During the past several years Fletcher’s Winter Wellness program has expanded from only allowing participation by students in grade three and beyond, to now including students in kindergarten through sixth grade.

“Just because the students are young doesn’t mean they can’t do it,” Tinker said. “The earlier the better when it comes to promoting healthy habits and a love of being outside in our beautiful state.”

“During Winter Wellness students participate in a variety of activities with groups of adults and students they don’t normally get to interact with on a daily basis at school,” Coale said. “This change to their normal routine requires students to practice flexibility, promotes new and different social engagement, and above all else, creates new opportunities for learning as they participate in activities some students have never tried before.”

“Being at the mountain is great,” cross country skier and fourth grader Harrison Frennier said. “It’s a change of pace to be outside and moving around. It’s a good way to be healthy and enjoy nature at the same time.”

“It’s fantastic,” fourth grader Koda Chipman said of his experience skiing during the program. “I want to be outside all the time and especially during school. This is very good for your body and your mind.”

Christopher Dodge is the Principal of Fletcher Elementary School and is a regular contributor to THE FWSU STORY. You can follow him on Twitter @FletcherFalcon

The FWSU Story: Global School Play Day – February 5, 2020

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What if the whole world went on a playdate one day a year? That’s the idea behind Global School Play Day, an international movement to recognize and celebrate the value and importance of time for unstructured, screen-free play in our children’s lives. 

As explained in the Global School Play Day Press release, “In 2015, a small group of six educators took action and created Global School Play Day because of their concern that adults and technology were encroaching on playtime for children. On February 4, 2015, the first year of Global School Play Day, over 65,000 children participated in the first ever Global School Play Day after only four weeks of social media promotion from those six educators.”  

Fletcher Elementary Students with their Rockets

This year, 554,632 participants from 75 nations participated in this special day, and schools and classrooms within FWSU were among them. The idea was first shared by Marcy Perotte, one of the members of the FWSU Whole School, Child, and Community (WSCC). The team discussed the idea, which supports several of the 10 areas of wellness the FWSU WSCC focuses on, and then brought it to the building principals and fellow teachers.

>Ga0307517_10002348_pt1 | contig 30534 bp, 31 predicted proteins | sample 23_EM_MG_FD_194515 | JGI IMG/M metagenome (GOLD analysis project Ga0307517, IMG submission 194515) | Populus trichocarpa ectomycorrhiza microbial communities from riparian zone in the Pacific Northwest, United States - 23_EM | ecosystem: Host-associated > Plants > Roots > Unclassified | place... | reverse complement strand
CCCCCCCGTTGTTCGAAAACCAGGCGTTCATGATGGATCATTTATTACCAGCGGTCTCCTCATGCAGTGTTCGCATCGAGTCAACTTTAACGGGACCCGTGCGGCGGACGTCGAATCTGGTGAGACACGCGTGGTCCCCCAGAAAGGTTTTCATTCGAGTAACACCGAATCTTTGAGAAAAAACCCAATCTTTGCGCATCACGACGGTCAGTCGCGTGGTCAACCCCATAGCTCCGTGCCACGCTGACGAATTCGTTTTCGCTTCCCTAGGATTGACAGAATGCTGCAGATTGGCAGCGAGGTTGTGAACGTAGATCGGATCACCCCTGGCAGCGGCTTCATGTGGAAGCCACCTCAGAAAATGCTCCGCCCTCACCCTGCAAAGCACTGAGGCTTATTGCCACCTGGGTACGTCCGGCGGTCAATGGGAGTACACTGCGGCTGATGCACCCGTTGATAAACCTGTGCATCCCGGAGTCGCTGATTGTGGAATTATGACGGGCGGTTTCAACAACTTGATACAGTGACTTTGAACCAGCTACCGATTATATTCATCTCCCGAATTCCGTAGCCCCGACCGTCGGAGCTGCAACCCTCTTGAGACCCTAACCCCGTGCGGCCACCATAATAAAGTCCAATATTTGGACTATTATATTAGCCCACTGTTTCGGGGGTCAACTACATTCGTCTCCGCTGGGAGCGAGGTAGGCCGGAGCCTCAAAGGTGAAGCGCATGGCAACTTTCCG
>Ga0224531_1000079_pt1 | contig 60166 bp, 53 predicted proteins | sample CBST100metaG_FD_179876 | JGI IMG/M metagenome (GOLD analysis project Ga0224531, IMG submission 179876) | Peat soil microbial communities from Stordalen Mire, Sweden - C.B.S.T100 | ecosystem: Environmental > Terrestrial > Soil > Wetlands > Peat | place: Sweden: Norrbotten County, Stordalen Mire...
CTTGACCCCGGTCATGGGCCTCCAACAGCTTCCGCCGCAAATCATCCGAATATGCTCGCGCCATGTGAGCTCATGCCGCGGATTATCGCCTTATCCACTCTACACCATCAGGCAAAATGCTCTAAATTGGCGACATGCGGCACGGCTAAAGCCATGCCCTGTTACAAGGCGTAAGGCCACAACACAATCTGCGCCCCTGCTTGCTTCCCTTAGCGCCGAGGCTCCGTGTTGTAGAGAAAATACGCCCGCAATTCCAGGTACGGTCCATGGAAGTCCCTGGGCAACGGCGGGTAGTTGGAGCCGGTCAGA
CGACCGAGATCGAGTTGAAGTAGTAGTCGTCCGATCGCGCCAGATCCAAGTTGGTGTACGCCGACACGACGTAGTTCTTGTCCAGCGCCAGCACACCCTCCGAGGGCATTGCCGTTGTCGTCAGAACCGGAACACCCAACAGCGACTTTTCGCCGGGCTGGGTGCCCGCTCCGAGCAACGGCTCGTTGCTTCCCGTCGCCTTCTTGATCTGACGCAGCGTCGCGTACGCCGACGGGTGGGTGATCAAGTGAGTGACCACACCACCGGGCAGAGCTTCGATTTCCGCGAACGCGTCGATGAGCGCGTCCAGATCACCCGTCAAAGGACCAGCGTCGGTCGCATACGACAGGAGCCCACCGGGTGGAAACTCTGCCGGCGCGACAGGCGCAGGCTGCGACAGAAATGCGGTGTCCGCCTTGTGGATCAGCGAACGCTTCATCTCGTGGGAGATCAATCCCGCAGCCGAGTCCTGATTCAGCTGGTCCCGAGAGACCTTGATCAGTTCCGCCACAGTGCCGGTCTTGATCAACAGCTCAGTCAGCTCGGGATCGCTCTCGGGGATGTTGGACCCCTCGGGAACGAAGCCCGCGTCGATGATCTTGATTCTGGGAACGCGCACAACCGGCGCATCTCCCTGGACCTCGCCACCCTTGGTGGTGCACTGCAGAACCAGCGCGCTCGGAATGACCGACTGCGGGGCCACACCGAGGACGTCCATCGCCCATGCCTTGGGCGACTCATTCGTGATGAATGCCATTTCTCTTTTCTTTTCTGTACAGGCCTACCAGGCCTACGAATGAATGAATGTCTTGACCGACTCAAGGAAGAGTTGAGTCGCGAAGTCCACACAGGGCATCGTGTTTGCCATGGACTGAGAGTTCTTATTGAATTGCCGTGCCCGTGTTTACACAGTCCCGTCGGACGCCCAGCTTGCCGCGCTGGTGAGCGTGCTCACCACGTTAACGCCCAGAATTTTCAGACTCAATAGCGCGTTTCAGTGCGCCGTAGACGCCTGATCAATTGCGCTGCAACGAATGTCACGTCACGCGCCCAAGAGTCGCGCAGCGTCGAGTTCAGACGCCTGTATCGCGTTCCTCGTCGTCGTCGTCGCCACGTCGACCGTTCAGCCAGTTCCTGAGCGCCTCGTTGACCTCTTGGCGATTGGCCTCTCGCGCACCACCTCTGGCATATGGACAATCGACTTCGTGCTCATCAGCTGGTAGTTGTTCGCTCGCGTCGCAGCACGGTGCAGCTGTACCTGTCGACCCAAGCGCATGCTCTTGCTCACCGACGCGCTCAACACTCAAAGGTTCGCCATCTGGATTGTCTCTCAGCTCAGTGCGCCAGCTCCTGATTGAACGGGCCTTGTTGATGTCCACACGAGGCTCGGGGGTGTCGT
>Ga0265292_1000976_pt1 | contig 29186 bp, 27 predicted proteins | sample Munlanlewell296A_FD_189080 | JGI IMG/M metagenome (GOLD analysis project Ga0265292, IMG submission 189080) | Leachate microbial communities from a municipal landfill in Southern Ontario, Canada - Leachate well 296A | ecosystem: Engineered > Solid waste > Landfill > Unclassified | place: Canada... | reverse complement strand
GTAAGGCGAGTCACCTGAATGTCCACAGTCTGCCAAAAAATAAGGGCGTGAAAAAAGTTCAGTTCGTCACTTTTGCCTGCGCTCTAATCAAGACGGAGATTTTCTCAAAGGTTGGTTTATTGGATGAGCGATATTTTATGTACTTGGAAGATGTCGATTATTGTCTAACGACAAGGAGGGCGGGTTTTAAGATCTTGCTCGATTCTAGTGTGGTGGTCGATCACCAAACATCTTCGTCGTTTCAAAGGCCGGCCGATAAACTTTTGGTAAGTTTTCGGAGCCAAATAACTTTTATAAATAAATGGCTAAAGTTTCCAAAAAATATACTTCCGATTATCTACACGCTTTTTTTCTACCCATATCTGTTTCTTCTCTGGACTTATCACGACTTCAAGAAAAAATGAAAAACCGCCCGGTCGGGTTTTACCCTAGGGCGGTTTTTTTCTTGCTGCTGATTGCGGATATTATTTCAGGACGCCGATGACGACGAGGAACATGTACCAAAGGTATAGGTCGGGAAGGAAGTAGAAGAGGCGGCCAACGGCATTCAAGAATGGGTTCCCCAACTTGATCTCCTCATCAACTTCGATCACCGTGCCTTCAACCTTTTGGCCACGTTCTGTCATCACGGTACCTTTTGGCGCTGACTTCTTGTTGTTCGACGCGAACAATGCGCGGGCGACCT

From rocket launches to board games, students engaged in play that inspired curiosity, self-direction, fun, problem-solving, movement, kindness, and connecting and communicating. As GEMS Elementary Principal, Steve Emery noted, “Play is an essential part of learning and should be implemented throughout every student’s day. The transferable skills utilized come naturally and allow for individual growth within each performance indicator. What is showcased on Global School Day of Play should be a necessity for all age levels each and every day.”  In our first year of global participation, we did not play all day…but extra time and attention were  dedicated to the spirit of the day. Getting discussion percolating about unstructured, screen-free play time opportunities is one of the goals of participation in this day. In FWSU, the value of play is reaffirmed by such a celebration. Our schools do understand the importance of play and have tried to create flexible learning environments that encourage the intersection of play and learning in much of what we do. Fletcher Elementary principal, Chris Dodge summed it up, “Play really is children’s work. Learning and play go hand in hand and are not mutually exclusive. Through play, children learn essential social and academic skills that set the stage for a successful school and life experience. Too often, play is misunderstood and undervalued when in fact it’s time very well spent.”

Linda Keating

Linda Keating is the Director of Curriculum, Instruction, and Assessment at Franklin West Supervisory Union. She is a regular contributor to THE FWSU STORY. You can follow her on Twitter @Educate4ward

The FWSU Story: Fletcher Students Experience “Out of this World” Learning at STARBASE

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Science, technology, engineering and math (STEM) learning just doesn’t get any more exciting than watching a pair of sleek F-35 jets thunder off into the horizon. Or, does it? How about building flatulence molecules (yes, that’s a fart!) to learn about the periodic table of elements or designing actual working rockets that travel more than 200 feet into the air to accelerate one’s knowledge of Newton’s laws of motion? These adventures, and more, are being experienced by Fletcher’s fifth and sixth grade students.

The class has been on the Vermont Air National Guard base in Colchester as part of a five-day program called STARBASE. An affiliate of the U.S. Department of Defense, STARBASE focuses on teaching students about physics, chemistry, technology, engineering, and math, with an emphasis on possible careers in those fields. Students spend 25 hours in the STARBASE facility and the instructors also teach lessons at the school.

“Programs like STARBASE are important because it gives learners opportunities to see how science, technology, engineering, and math can be applied to everyday life,” Fletcher’s fifth and six grade teacher, Lorrene Palermo, said. “Since STARBASE is located at the Air National Guard base it also allows for students to see these important life skills in everyday careers. We had the opportunity to visit the Fire Department on base and made many great connections to student learning that we experienced at STARBASE.”